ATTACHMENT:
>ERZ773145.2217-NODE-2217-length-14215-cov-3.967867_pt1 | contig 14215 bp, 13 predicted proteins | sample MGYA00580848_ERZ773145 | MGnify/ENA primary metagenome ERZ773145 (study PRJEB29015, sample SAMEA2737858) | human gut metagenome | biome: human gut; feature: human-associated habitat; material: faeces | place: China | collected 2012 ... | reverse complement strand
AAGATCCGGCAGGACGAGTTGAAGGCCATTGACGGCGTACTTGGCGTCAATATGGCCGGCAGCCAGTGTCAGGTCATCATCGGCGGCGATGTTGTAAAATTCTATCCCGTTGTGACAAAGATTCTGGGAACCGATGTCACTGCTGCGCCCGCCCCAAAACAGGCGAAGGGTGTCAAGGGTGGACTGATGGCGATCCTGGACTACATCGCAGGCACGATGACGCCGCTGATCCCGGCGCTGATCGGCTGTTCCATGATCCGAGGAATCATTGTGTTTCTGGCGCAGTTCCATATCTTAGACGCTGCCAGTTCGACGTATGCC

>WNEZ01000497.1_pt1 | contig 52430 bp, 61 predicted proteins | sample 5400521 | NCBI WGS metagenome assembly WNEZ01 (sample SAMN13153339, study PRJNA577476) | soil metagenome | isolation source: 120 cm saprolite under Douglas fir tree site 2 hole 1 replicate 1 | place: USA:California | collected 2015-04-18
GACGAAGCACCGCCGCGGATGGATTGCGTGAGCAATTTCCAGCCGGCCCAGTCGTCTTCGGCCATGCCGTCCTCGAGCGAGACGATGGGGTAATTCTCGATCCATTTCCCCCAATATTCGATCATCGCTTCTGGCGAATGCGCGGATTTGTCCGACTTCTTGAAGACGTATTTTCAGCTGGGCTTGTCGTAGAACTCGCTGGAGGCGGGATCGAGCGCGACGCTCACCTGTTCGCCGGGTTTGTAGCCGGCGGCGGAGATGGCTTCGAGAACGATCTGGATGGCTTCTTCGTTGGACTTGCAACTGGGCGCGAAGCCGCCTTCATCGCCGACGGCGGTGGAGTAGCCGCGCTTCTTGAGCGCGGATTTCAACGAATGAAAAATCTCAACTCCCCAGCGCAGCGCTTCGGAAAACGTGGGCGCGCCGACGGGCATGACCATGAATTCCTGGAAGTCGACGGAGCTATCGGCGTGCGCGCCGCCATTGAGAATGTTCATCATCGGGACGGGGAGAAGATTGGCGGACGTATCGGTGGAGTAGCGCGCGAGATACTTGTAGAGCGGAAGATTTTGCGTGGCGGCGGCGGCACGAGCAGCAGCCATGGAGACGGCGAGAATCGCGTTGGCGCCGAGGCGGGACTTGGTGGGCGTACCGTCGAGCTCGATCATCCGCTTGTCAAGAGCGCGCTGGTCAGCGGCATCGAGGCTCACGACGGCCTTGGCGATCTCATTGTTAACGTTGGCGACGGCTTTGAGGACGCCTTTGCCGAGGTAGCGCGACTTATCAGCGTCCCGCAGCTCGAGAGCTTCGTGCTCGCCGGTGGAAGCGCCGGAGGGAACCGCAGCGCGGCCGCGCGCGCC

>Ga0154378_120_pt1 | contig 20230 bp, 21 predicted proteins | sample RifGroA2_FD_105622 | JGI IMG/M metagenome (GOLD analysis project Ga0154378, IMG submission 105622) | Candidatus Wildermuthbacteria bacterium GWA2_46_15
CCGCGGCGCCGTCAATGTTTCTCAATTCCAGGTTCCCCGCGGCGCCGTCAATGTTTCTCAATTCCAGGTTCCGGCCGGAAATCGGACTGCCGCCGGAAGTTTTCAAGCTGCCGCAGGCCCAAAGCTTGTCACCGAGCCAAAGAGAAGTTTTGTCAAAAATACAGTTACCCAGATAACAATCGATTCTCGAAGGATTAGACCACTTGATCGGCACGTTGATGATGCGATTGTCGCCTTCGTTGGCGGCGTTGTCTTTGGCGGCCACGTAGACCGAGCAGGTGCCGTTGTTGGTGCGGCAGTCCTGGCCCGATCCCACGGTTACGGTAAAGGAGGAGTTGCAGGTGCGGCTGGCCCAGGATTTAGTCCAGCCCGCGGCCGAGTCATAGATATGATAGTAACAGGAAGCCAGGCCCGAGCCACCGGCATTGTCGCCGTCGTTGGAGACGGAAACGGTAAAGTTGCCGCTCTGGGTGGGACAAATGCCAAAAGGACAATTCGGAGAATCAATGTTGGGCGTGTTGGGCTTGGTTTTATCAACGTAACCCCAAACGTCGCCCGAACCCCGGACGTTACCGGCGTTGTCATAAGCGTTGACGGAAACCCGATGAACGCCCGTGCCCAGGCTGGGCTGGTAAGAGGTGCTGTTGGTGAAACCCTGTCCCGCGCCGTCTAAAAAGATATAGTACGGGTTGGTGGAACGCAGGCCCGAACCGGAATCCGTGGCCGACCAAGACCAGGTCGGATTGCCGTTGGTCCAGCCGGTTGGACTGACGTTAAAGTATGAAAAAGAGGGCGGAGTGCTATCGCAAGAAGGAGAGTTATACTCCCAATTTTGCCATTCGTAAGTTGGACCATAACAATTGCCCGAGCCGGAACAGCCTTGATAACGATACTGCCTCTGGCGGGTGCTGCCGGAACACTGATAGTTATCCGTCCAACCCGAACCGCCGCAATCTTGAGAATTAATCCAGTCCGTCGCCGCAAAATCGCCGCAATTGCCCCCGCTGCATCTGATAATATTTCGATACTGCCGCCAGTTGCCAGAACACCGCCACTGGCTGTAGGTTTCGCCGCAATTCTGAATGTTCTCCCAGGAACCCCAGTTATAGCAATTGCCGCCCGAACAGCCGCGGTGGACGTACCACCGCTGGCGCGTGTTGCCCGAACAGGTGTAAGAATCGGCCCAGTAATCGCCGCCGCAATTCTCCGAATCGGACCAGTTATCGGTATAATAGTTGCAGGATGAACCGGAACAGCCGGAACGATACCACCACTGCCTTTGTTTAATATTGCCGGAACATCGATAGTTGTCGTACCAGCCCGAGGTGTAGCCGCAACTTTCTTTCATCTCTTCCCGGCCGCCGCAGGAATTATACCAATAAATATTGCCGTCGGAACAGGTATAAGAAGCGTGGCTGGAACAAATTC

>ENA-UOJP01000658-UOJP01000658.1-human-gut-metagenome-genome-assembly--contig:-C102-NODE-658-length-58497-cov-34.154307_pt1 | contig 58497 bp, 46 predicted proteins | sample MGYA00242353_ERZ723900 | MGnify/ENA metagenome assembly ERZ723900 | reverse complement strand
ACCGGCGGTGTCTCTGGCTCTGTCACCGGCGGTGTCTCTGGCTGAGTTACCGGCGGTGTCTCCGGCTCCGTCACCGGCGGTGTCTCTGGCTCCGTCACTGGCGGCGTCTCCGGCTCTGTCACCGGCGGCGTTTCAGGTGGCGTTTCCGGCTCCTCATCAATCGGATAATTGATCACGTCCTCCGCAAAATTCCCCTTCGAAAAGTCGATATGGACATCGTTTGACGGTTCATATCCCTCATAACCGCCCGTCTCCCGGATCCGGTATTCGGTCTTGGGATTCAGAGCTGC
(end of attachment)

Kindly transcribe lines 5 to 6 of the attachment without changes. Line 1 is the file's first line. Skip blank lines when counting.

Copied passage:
>Ga0154378_120_pt1 | contig 20230 bp, 21 predicted proteins | sample RifGroA2_FD_105622 | JGI IMG/M metagenome (GOLD analysis project Ga0154378, IMG submission 105622) | Candidatus Wildermuthbacteria bacterium GWA2_46_15
CCGCGGCGCCGTCAATGTTTCTCAATTCCAGGTTCCCCGCGGCGCCGTCAATGTTTCTCAATTCCAGGTTCCGGCCGGAAATCGGACTGCCGCCGGAAGTTTTCAAGCTGCCGCAGGCCCAAAGCTTGTCACCGAGCCAAAGAGAAGTTTTGTCAAAAATACAGTTACCCAGATAACAATCGATTCTCGAAGGATTAGACCACTTGATCGGCACGTTGATGATGCGATTGTCGCCTTCGTTGGCGGCGTTGTCTTTGGCGGCCACGTAGACCGAGCAGGTGCCGTTGTTGGTGCGGCAGTCCTGGCCCGATCCCACGGTTACGGTAAAGGAGGAGTTGCAGGTGCGGCTGGCCCAGGATTTAGTCCAGCCCGCGGCCGAGTCATAGATATGATAGTAACAGGAAGCCAGGCCCGAGCCACCGGCATTGTCGCCGTCGTTGGAGACGGAAACGGTAAAGTTGCCGCTCTGGGTGGGACAAATGCCAAAAGGACAATTCGGAGAATCAATGTTGGGCGTGTTGGGCTTGGTTTTATCAACGTAACCCCAAACGTCGCCCGAACCCCGGACGTTACCGGCGTTGTCATAAGCGTTGACGGAAACCCGATGAACGCCCGTGCCCAGGCTGGGCTGGTAAGAGGTGCTGTTGGTGAAACCCTGTCCCGCGCCGTCTAAAAAGATATAGTACGGGTTGGTGGAACGCAGGCCCGAACCGGAATCCGTGGCCGACCAAGACCAGGTCGGATTGCCGTTGGTCCAGCCGGTTGGACTGACGTTAAAGTATGAAAAAGAGGGCGGAGTGCTATCGCAAGAAGGAGAGTTATACTCCCAATTTTGCCATTCGTAAGTTGGACCATAACAATTGCCCGAGCCGGAACAGCCTTGATAACGATACTGCCTCTGGCGGGTGCTGCCGGAACACTGATAGTTATCCGTCCAACCCGAACCGCCGCAATCTTGAGAATTAATCCAGTCCGTCGCCGCAAAATCGCCGCAATTGCCCCCGCTGCATCTGATAATATTTCGATACTGCCGCCAGTTGCCAGAACACCGCCACTGGCTGTAGGTTTCGCCGCAATTCTGAATGTTCTCCCAGGAACCCCAGTTATAGCAATTGCCGCCCGAACAGCCGCGGTGGACGTACCACCGCTGGCGCGTGTTGCCCGAACAGGTGTAAGAATCGGCCCAGTAATCGCCGCCGCAATTCTCCGAATCGGACCAGTTATCGGTATAATAGTTGCAGGATGAACCGGAACAGCCGGAACGATACCACCACTGCCTTTGTTTAATATTGCCGGAACATCGATAGTTGTCGTACCAGCCCGAGGTGTAGCCGCAACTTTCTTTCATCTCTTCCCGGCCGCCGCAGGAATTATACCAATAAATATTGCCGTCGGAACAGGTATAAGAAGCGTGGCTGGAACAAATTC